Around the NFC West: The QB tea leaves

Posted by ESPN.com's Mike Sando

Dan Brown of 49ers Hot Read hits multiple nails on their heads in a comprehensive look at the team's quarterback situation. I think he has a very good read on the situation. No matter what you think of the 49ers' handling of this situation, Alex Smith could help himself by showing some fire and truly fighting for the job.

Matt Barrows of the Sacramento Bee, searching for clues in the 49ers' great QB mystery, compares the comments coach Mike Nolan made on KNBR to those he made after practice. Barrows' first sentence pretty much sums it up: "So, is the quarterback competition even? Or does J.T. O'Sullivan have the edge? The answer depends on what time of day you listened to Mike Nolan."

Also from Barrows: The 49ers can't seem to find a suitable quarterback, and now they are running out of receivers.

Ray Ratto of the San Francisco Chronicle refers to the 49ers' quarterback race as a "whack-a-mole" competition. He notes: "In addition, we can pretty well expect that Nolan will put off the quarterback decision at least another week, because nothing else he has said on the subject has stood the test of time."

Bryan Chu of the San Francisco Chronicle quotes 49ers quarterback Shaun Hill as wishing Nolan were more forthcoming. Hill: "It's been a while since [Nolan] said anything to us about it. I wish we were in the light a little bit. I guess that's how it is."

Clare Farnsworth of the Seattle Post-Intelligencer writes about the Seahawks' best linebacker. That would be Leroy Hill, not Julian Peterson or Lofa Tatupu. I recently filed a story along similar lines for an upcoming season preview package.

Danny O'Neil of the Seattle Times singles out receiver Michael Bumpus as the player of the day. The Seahawks' young receivers do seem to be stepping up. Seattle has a former major college head coach overseeing the position. Keith Gilbertson knows how to teach the game even if his head coaching stints at Cal and Washington didn't work out.

Also from O'Neil: Six of Seattle's 10 first-round choices this decade are no longer with the team, a high number. By my count, Seattle has five of its own first-round draft choices on its roster, including 1997 choice Walter Jones, who predates O'Neil's sample. The league average is 6.2 first-round picks still with their original teams. The Seahawks were at the average, in other words, until they released injured defensive tackle Marcus Tubbs. Seattle could be the only team in the league without any of its own draft choices starting at quarterback, running back and wide receiver. We'll see if that holds after I update my starting lineups to reflect camp races.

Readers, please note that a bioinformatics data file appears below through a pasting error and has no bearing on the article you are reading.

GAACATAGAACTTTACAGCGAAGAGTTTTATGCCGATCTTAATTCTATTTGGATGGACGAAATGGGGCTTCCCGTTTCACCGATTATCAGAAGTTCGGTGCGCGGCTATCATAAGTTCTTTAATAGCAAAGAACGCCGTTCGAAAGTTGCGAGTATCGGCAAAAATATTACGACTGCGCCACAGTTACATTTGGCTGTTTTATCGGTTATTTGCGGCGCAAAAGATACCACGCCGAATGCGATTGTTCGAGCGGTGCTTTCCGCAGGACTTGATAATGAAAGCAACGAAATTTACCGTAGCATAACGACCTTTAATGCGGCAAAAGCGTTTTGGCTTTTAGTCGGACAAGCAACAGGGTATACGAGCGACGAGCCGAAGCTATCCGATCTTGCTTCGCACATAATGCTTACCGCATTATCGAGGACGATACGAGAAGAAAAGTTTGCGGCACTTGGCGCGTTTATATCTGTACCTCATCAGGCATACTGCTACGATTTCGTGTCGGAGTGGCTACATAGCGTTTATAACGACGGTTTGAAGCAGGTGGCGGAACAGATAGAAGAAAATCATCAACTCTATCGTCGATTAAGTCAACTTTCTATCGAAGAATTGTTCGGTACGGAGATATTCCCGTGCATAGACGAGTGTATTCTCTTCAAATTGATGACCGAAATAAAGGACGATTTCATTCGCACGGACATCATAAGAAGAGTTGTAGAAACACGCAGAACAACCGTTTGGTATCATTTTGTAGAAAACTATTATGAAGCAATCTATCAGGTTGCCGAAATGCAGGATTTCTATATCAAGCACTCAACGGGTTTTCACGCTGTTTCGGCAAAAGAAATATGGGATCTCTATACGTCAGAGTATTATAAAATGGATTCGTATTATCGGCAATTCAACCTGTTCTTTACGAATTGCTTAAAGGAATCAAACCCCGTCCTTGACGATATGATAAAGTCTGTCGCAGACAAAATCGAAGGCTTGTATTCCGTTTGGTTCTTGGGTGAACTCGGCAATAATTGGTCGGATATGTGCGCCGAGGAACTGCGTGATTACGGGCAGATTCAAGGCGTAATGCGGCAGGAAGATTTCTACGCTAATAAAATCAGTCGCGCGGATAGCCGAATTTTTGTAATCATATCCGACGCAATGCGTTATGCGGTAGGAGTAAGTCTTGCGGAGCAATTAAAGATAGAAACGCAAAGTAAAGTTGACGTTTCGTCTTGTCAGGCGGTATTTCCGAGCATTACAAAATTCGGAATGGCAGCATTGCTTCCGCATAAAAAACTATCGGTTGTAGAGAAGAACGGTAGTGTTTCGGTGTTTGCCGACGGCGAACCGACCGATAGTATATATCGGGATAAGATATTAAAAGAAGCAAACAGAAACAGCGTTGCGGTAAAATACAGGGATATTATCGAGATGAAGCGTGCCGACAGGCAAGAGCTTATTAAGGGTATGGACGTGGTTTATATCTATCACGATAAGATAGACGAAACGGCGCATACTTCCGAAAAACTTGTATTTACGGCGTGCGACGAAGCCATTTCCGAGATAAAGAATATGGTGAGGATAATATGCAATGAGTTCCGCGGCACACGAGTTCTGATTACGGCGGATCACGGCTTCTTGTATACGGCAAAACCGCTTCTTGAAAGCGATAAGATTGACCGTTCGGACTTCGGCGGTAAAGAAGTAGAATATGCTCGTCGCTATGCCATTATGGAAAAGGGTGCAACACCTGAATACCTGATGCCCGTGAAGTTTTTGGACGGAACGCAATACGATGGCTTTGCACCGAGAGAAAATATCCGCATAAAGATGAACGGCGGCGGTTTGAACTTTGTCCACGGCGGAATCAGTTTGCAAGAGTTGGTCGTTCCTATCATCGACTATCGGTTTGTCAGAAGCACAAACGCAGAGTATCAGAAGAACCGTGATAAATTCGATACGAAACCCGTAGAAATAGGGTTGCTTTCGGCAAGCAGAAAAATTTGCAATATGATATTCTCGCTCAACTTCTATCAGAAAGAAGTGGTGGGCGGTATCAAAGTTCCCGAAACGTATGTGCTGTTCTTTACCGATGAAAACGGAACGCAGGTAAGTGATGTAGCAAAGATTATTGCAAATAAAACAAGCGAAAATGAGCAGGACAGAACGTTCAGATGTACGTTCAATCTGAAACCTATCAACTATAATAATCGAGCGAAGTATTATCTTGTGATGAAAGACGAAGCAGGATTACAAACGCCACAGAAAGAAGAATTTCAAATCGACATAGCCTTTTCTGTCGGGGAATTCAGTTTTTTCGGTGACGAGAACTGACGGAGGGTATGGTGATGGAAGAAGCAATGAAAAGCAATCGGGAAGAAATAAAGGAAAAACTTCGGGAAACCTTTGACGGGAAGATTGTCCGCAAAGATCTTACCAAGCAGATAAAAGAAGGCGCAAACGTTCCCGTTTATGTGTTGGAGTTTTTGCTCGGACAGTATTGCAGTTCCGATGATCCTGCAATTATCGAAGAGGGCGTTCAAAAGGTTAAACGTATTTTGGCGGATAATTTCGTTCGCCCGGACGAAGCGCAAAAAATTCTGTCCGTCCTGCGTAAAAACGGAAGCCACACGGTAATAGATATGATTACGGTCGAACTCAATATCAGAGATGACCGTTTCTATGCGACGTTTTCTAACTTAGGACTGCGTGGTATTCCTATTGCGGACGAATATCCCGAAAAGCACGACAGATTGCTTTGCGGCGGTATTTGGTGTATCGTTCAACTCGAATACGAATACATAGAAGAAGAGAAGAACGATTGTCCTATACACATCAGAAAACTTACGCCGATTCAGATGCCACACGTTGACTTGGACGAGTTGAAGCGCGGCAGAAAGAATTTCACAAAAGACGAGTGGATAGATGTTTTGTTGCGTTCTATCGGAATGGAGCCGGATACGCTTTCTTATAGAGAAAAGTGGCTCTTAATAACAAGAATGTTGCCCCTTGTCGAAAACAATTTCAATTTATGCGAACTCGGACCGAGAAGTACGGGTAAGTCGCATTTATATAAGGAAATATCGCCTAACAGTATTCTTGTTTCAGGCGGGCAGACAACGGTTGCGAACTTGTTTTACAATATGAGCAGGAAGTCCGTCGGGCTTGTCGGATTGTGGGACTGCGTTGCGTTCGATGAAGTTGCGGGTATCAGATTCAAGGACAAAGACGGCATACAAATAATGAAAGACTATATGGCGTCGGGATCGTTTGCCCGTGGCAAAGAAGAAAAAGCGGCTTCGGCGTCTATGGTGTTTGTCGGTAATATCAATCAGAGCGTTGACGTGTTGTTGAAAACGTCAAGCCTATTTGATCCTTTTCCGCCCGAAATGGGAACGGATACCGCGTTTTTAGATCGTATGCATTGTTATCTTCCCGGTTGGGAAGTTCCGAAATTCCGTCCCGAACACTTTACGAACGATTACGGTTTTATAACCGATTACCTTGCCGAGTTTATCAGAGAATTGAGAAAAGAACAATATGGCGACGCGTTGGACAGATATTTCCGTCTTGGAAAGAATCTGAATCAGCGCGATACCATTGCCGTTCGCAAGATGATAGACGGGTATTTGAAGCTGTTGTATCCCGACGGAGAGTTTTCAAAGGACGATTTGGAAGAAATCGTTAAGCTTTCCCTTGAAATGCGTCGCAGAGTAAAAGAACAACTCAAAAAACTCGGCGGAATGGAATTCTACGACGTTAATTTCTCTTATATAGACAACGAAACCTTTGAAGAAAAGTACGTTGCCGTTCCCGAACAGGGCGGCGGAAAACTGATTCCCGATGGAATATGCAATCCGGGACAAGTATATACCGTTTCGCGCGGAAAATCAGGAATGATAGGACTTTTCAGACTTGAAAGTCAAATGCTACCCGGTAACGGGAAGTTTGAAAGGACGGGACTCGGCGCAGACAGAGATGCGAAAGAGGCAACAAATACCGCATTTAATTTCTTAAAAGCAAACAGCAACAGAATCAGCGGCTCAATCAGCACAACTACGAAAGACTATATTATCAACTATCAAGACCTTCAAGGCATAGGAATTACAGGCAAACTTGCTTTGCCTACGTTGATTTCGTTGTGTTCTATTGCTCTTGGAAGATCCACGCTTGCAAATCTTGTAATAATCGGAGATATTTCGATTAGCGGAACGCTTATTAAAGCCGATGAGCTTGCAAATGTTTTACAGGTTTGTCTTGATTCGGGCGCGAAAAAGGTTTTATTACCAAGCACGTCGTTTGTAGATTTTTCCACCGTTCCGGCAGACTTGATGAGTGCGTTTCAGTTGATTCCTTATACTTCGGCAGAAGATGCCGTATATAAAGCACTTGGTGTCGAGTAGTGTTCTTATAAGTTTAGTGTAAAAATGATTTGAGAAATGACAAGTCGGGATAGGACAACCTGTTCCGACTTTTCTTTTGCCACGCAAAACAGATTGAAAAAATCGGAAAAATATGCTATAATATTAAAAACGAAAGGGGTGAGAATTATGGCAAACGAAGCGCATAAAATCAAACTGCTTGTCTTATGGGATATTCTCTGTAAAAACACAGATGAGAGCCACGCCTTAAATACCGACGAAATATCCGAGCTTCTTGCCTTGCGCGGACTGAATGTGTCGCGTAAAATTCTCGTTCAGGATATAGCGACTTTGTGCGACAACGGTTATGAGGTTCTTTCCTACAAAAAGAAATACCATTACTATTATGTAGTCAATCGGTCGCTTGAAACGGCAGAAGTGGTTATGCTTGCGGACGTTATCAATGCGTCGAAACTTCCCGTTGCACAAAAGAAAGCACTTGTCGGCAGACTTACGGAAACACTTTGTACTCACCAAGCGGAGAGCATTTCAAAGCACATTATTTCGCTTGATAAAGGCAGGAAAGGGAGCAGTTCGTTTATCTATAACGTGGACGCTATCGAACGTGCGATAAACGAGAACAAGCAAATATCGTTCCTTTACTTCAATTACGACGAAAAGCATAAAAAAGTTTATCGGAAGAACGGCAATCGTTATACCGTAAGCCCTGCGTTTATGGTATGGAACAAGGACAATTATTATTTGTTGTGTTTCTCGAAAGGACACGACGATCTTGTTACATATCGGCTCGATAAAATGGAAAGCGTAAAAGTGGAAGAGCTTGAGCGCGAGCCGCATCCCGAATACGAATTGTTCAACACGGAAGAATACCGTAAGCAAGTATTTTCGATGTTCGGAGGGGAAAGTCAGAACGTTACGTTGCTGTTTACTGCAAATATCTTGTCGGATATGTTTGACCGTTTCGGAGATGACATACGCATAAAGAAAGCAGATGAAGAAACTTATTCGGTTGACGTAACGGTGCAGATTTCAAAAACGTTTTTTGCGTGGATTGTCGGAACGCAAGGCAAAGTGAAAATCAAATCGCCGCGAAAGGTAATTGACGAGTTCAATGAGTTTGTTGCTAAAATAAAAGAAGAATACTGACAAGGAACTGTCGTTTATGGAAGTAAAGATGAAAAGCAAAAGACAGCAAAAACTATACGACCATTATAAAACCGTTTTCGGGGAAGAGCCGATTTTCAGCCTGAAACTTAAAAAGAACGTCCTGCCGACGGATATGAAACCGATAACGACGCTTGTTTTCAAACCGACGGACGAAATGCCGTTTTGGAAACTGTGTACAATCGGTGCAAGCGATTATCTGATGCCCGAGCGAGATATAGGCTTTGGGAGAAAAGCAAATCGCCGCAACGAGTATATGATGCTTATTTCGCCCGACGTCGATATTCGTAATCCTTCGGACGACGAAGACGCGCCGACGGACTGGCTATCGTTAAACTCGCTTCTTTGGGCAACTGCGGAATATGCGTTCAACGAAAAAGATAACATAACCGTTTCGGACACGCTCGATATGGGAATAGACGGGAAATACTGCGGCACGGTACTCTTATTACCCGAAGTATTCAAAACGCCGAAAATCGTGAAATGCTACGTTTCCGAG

Kent Somers of the Arizona Republic checks in with the Cardinals' red-zone offense. He also explains where Brandon Moore fits in the defense. Somers mentions Dominique Rodgers-Cromartie's ankle injury in passing. Update: Still no word on a diagnosis.

Also from Somers: Cardinals veterans are helping the young guys.

The Associated Press notes that Rodgers-Cromartie, the team's first-round draft choice, left Cardinals practice on a cart.

Darren Urban of azcardinals.com says the cart was necessary, at least in part, because Rodgers-Cromartie was practicing on a distant field. The cornerback wasn't going to limp all the way back to the training facility. That said, the severity of the ankle injury was not yet known.

Mike Tulumello of the East Valley Tribune leads with the Rodgers-Cromartie news. Later, he passes along a funny quote from Deuce Lutui. The Cardinals' right guard explained why communication issues on the line have improved: "I used to speak Tongan to (tackle) Levi Brown. All this time I didn't know he didn't speak Tongan. I've learned English in the offseason. [Now], I'm able to catch up with him." Lutui was kidding.

Scott Johnson of the Everett Herald says a frustrating back injury is forcing Seahawks center Chris Spencer to miss valuable time. Spencer always seems to be dealing with some sort of injury. He has had surgeries on both shoulders.

Jim Thomas of the St. Louis Post-Dispatch calls Steven Jackson's holdout the longest in the 14-year history of the St. Louis Rams. Thomas also correctly defines a holdout as what happens when a player skips mandatory practices while under contract. People routinely refer to contract disputes as holdouts, particularly when an unsigned rookie draft choice misses camp. But those characterizations are wrong. An unsigned rookie draft choice isn't holding out any more than the team is holding out.